Summarized by Rosemary Pollock
Bank-merger foe says intimidation attempted
Deseret News 5Oct99 B4
By Max B. Knudson: Deseret News business editor
An affidavit has been filed in a federal lawsuit opposing the merger
of Zions Bancorp and First Security Corporation. A petition has been
filed asking the Fed asking for an extension of time in which the public
can make comments for or against the merger.
Provo businessman and former bishop of The Church of Jesus Christ of
Latter-day Saints, Richard P. Valgardson, filed suit along with several
other plaintiffs in an attempt to stop the merger. He said, the merger
would cause "a virtual 100 percent (banking) monopoly in southern Utah
and even in Utah County."
Valgardson is president of Provo-based Irontown Housing. He claims
his younger brother, David Valgardson, was informed by his bishop, Craig
Carlile, an attorney who was acting as an agent of his client, First
Security Corp., to "stay out of any activity related to protesting or
objecting to the merger."
"As a direct consequence of Bishop Carlile's warning to David to stay
out of the dispute relating to the proposed merger, David told my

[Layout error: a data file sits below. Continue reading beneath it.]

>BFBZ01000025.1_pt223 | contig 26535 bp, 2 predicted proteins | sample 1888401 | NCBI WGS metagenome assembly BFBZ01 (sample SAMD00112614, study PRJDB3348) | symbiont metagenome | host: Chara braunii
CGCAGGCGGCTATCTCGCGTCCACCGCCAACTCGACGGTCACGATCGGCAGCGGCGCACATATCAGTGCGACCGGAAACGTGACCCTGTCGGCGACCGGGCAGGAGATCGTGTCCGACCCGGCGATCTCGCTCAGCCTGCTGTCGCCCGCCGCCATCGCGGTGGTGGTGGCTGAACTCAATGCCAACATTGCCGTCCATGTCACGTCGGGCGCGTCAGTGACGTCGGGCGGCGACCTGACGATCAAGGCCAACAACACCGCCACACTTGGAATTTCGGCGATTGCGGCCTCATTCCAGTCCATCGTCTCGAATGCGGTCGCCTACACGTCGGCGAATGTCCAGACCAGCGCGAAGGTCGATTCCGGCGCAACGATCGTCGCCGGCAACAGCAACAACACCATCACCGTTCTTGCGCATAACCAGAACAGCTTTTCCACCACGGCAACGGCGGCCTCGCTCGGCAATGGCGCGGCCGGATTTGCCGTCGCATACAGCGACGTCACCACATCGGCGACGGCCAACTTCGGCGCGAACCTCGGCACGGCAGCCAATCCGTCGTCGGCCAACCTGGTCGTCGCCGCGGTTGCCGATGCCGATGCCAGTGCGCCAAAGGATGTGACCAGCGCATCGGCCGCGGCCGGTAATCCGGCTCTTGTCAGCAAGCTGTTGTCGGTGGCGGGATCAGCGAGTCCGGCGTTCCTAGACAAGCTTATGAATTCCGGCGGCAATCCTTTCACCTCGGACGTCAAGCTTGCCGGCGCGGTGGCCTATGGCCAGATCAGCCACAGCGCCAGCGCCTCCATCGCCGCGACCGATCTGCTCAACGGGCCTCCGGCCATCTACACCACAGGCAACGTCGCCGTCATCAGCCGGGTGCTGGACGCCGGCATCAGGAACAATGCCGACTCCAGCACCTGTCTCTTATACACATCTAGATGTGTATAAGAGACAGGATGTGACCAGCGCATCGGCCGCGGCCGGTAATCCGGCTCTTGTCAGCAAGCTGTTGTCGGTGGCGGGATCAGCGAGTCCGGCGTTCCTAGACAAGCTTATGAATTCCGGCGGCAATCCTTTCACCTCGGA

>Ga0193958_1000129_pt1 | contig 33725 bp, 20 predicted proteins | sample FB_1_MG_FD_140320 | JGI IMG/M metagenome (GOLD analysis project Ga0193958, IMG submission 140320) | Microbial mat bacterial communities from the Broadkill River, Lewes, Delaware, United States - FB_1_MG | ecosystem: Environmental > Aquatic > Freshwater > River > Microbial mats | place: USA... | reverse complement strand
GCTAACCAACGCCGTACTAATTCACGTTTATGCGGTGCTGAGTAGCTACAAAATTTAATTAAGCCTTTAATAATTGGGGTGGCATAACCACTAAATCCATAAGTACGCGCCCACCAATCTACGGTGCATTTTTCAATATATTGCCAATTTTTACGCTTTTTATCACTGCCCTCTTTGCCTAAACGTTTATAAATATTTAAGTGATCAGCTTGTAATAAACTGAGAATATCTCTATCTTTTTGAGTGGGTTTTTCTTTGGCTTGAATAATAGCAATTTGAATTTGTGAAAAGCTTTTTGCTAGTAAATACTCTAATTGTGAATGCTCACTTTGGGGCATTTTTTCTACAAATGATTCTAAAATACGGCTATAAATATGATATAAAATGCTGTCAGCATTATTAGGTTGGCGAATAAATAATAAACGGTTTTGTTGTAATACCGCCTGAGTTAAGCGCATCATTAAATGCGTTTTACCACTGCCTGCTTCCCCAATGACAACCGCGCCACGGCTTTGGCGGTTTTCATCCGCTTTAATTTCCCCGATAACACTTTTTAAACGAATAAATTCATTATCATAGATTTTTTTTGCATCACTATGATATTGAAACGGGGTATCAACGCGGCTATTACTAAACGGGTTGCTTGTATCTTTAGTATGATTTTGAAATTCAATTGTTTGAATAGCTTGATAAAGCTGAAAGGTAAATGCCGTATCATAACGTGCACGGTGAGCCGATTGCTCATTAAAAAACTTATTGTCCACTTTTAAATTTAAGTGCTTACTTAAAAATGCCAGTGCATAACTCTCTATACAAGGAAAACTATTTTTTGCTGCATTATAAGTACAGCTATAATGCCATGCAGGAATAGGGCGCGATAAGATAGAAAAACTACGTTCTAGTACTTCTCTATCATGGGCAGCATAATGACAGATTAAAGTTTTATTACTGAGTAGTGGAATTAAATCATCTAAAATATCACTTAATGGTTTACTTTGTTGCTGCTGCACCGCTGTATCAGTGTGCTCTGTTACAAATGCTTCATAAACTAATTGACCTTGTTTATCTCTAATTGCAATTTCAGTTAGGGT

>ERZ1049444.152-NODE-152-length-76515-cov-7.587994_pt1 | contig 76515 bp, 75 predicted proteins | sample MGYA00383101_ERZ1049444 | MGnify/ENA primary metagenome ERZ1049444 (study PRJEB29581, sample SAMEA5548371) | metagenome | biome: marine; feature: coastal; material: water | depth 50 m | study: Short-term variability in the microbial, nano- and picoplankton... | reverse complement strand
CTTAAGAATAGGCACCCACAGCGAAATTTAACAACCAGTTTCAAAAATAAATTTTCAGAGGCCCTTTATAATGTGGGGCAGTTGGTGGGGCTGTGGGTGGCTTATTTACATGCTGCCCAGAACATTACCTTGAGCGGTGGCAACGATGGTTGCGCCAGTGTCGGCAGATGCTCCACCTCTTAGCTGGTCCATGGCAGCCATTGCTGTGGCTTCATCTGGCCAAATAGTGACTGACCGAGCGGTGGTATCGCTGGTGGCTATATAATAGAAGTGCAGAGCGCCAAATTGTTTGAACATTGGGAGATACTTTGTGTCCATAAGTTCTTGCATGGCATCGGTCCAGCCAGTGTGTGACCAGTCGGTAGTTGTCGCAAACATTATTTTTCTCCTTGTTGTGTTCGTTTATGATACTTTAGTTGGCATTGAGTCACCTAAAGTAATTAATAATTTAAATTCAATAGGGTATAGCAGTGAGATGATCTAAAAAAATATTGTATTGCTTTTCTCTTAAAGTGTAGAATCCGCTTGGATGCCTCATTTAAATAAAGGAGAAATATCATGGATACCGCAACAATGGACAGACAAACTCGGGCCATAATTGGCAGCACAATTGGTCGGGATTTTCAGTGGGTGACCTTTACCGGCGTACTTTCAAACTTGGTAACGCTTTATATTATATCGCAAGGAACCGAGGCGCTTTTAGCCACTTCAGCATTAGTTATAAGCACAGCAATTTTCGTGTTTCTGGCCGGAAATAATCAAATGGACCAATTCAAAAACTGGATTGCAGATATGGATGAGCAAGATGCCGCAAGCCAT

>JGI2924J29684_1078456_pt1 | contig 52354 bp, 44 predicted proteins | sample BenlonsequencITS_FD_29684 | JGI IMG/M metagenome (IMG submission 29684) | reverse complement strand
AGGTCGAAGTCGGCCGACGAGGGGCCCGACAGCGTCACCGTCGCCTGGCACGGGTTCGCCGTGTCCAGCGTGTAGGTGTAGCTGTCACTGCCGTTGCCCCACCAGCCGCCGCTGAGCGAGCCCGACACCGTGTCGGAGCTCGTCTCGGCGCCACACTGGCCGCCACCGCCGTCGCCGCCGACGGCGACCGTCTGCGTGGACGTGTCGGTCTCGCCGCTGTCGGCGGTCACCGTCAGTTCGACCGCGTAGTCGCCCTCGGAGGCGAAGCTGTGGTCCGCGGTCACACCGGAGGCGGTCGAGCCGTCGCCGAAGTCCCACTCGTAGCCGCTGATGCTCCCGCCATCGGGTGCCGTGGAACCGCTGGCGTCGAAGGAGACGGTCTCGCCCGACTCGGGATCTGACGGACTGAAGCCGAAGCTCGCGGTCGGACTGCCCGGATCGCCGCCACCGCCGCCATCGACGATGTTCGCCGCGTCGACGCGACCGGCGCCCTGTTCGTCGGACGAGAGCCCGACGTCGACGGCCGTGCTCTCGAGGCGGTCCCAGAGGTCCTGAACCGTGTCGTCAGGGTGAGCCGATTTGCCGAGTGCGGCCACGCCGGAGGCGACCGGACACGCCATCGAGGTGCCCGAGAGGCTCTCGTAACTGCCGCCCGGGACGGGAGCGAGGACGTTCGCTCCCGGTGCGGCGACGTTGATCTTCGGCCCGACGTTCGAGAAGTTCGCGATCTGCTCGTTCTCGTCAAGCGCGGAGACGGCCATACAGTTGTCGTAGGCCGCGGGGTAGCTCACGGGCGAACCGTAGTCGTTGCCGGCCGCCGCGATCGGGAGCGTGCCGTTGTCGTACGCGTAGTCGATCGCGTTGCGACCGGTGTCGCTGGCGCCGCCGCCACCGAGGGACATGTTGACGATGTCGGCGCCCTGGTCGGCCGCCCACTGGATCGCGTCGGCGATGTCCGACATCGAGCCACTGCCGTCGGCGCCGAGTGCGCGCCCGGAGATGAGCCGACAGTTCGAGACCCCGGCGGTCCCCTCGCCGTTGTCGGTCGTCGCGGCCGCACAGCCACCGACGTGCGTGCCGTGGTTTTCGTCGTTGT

parents, who are 80 years of age, that he had been warned to stay out of
the dispute," writes Richard Valgardson. Valgardson claims that his
rights of free speech "have been significantly curtailed."
"Based on my prior services as a Mormon bishop, I believe that Bishop
Carlile's warning to my brother to stay out of the dispute relating to
the merger was contrary to long-established church policy that private
business affairs may not be conducted on church property and was an act
made by Bishop Carlile not as a Mormon bishop, but rather as an agent of
his client, First Security Corp., to deliberately stifle opposition
comments to this body."
Carlile could not be reached for comment. A First Security spokesman
said Monday that the bank would have no comment on the allegations.